Will rare-earth demand and China’s control force new e-motor designs?17 November 2011
The global auto industry uses more than 80% of the world’s dysprosium, the total annual production of which is about 1000 t (1100 ton)—“and it’s all mined in Szechuan, China,” said SAE International E-Motors Symposium speaker Jack Lifton, Founding Principal of Technology Metals Research.
Blog from the 2011 SAE International E-Motors Symposium
SHANGHAI, CHINA, Thursday midday, Nov. 17, 2011—“I don’t see a change in China being in control of rare-earth metals used for magnets for at least the rest of this decade,” said Jack Lifton, Founding Principal of Technology Metals Research. “And if I were you, I’d worry about the price and availability of dysprosium.”
Lifton had the attention of the 2011 SAE Electric Motors Symposium audience (many of whom were Chinese engineers) from the moment he took the stage here Nov. 16. The frank-talking metals analyst was invited to provide insight into one of the most important topics facing the global auto industry: the future of rare-earth metals (RE) and their impact on vehicle electrification.
REs are essential in the production of permanent magnets used in hybrid and electric-vehicle traction motors. The magnets’ base constituents—neodymium, iron, and boron (NdFeB)—are alloyed with dysprosium, praseodymium, and cobalt to maximize their desirable properties in the type of high-performance magnets required in electrified powertrains.
REs’ 10% annual growth rate is being driven by demand (primarily in Asia) for traction motors, among other types. Demand for neodymium, which makes up about 26% of an RE magnet, is forecast by Lifton to double in the next 10 years as a result. Projections for EV and hybrid vehicle market growth in North America, Europe, and Asia only increase worries about motor availability unless alternative materials emerge.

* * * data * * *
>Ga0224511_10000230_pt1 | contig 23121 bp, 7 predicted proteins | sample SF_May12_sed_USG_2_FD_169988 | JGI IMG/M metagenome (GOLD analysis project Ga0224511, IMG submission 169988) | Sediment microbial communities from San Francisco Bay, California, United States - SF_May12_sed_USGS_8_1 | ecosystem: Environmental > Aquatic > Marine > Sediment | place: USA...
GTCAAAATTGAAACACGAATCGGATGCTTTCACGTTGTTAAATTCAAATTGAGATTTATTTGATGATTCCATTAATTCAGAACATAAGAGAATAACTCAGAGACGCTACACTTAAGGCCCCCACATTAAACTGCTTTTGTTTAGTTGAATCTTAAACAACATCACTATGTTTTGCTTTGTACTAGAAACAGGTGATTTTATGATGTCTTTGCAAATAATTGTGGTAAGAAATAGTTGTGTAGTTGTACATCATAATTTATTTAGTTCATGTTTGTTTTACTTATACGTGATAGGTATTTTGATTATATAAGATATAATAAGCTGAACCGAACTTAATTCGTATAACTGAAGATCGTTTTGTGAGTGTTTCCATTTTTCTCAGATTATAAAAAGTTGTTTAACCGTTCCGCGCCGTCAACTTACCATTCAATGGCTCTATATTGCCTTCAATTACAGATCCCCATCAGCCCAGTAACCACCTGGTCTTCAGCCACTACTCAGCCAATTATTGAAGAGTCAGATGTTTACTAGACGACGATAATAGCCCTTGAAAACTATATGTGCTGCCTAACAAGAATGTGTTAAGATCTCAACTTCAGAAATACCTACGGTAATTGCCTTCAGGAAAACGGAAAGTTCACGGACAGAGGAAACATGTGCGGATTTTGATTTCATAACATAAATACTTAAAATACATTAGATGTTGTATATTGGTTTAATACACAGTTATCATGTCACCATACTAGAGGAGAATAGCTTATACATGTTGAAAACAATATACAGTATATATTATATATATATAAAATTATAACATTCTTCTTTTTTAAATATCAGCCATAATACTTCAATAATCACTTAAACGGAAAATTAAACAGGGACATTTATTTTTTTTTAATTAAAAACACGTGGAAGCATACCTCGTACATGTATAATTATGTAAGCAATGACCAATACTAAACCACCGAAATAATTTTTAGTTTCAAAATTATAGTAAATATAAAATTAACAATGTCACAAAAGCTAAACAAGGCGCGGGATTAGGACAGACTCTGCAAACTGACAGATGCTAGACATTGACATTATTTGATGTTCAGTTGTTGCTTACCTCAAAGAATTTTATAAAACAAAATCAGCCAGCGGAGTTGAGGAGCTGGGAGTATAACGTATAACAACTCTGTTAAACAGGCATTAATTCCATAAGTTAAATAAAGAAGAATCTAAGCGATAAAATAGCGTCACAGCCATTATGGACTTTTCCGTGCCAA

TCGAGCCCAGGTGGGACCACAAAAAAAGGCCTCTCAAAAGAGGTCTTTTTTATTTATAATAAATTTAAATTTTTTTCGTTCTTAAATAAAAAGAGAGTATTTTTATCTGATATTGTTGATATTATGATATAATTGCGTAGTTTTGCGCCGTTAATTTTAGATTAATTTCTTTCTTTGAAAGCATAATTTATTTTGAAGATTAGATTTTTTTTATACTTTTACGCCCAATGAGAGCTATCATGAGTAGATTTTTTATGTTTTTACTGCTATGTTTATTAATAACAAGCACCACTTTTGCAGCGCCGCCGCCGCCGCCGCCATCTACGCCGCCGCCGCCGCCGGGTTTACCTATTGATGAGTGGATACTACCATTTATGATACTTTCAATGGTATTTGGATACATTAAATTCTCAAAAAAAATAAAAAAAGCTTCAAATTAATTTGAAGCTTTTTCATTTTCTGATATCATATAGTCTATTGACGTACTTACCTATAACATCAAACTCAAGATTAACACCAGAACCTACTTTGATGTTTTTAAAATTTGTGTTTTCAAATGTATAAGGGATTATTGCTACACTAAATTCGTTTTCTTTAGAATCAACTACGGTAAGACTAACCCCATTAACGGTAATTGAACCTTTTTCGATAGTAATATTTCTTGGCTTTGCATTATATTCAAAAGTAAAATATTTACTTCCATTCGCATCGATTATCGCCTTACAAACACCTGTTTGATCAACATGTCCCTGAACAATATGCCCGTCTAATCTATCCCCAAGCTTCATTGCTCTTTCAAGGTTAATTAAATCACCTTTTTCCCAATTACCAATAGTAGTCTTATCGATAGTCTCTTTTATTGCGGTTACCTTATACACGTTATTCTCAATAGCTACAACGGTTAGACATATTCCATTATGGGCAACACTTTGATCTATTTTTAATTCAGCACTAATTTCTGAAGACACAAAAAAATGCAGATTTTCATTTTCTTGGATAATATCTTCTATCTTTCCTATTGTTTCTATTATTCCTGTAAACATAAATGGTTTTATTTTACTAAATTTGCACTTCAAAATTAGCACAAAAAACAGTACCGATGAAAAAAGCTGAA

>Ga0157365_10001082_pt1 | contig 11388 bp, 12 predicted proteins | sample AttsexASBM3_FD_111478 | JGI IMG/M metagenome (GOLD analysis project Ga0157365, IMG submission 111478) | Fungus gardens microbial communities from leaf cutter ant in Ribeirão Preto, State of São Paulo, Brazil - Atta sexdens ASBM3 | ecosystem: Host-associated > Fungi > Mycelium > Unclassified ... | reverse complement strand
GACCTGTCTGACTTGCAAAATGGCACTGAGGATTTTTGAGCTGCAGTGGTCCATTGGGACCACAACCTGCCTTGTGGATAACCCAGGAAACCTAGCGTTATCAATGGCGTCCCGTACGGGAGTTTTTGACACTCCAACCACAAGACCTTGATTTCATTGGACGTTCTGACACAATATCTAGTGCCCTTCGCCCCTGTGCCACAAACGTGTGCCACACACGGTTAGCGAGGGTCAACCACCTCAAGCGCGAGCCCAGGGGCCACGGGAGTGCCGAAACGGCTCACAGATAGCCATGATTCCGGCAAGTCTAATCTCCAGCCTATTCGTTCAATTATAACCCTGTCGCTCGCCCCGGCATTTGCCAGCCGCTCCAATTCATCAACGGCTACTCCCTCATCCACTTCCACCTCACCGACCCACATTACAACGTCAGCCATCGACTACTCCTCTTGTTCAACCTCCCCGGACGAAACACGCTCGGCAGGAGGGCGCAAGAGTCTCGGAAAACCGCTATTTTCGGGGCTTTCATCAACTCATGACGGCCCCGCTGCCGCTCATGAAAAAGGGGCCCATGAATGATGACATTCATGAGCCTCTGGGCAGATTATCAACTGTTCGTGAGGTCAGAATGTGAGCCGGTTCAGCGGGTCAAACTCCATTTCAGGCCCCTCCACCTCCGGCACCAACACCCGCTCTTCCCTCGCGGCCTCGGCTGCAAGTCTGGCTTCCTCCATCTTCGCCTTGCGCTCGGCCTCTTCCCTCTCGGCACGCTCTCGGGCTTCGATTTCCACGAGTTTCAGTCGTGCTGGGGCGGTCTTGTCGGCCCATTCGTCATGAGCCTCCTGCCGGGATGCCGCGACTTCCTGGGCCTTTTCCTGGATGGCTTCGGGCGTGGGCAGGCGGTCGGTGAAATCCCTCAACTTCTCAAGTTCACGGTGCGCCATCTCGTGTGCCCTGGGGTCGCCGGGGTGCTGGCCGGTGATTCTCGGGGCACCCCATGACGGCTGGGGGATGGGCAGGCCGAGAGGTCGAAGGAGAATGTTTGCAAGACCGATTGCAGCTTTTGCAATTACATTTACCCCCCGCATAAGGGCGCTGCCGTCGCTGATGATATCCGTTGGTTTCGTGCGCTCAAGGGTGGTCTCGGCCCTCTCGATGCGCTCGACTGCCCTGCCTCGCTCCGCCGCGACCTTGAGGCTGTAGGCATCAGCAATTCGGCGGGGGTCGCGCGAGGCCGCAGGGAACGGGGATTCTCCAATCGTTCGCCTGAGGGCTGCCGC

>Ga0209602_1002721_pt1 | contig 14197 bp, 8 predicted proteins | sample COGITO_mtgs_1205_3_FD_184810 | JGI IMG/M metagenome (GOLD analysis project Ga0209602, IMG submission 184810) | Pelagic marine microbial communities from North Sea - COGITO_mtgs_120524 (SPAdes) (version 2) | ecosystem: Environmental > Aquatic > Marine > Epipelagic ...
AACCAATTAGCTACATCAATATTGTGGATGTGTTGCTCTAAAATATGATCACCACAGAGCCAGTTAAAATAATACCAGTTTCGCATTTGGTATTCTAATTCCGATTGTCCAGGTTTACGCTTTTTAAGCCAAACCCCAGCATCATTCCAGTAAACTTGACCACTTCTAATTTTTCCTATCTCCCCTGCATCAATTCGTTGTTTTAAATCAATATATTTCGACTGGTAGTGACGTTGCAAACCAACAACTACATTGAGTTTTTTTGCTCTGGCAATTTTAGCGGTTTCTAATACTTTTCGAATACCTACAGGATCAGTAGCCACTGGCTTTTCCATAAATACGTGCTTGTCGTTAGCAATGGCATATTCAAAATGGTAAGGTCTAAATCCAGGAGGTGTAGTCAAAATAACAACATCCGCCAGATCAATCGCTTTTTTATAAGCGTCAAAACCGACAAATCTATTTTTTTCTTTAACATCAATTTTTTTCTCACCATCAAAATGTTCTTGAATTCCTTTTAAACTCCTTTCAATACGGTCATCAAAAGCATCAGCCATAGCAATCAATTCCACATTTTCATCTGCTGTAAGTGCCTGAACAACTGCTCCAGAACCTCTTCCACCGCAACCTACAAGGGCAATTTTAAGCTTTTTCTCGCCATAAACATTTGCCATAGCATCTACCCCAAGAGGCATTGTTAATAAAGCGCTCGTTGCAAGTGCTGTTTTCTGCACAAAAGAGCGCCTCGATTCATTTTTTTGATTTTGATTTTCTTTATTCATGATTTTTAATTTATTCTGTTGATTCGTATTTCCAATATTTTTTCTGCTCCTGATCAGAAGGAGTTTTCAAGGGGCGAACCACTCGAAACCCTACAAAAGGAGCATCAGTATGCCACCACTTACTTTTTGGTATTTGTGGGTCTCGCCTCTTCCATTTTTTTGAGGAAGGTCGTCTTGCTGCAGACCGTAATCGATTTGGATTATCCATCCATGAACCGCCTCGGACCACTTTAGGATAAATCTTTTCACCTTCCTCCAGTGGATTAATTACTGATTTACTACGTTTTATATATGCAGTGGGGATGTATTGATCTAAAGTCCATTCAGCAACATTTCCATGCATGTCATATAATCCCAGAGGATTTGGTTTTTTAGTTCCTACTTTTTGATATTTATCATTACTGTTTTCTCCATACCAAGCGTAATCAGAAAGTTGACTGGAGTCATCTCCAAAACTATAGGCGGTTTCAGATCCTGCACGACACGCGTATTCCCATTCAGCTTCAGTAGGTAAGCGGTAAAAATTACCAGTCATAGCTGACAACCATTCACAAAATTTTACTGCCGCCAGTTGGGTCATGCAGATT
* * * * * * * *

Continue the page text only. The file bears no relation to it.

The global auto industry uses more than 80% of the world’s dysprosium, the total annual production of which is about 1000 t (1100 ton)—“and it’s all mined in Szechuan, China,” Lifton said. He added that China also has over 95% of the world’s RE processing technology.
Dysprosium supply “is only a problem for the rest of the world; it’s not a problem for China,” he stated, “and finding REs is not the issue—processing it is.”
Opening new mines would solve some of the demand in the short term. But to double dysprosium output, for example, would require production at six or seven new reserves that may not be profitable mining dysprosium exclusively. This would make it unlikely the mines would open—one of the catch-22 situations that surround RE supply.
Existence of RE ore, and viable projects to extract it profitably and process it, are often unrelated issues, Lifton explained. As of October 2011, he was tracking 393 RE development projects run by 244 different companies in 35 countries outside of China and India. The vast majority of the projects are in the early stages of development and “are unlikely to succeed because the trick is in where to find profit in the value chain,” he said.
Leveraging its hegemony on supply, China has been steadily raising prices for the materials. As of early November, dysprosium prices in China were at $2250 per kg, and more than $4000 in markets in the rest of the world. This, Lifton noted, could be a trigger for powertrain engineers to change the game.
“If you raise the price of dysprosium too much, it will get engineered out of traction motors,” he said. “There’s no way dysprosium can remain above $2000 a kilo.”
RE prices will remain volatile until new sources arrive or until RE-free motors are available. The industry is working hard on the latter, as evidenced at the SAE symposium (report to follow).
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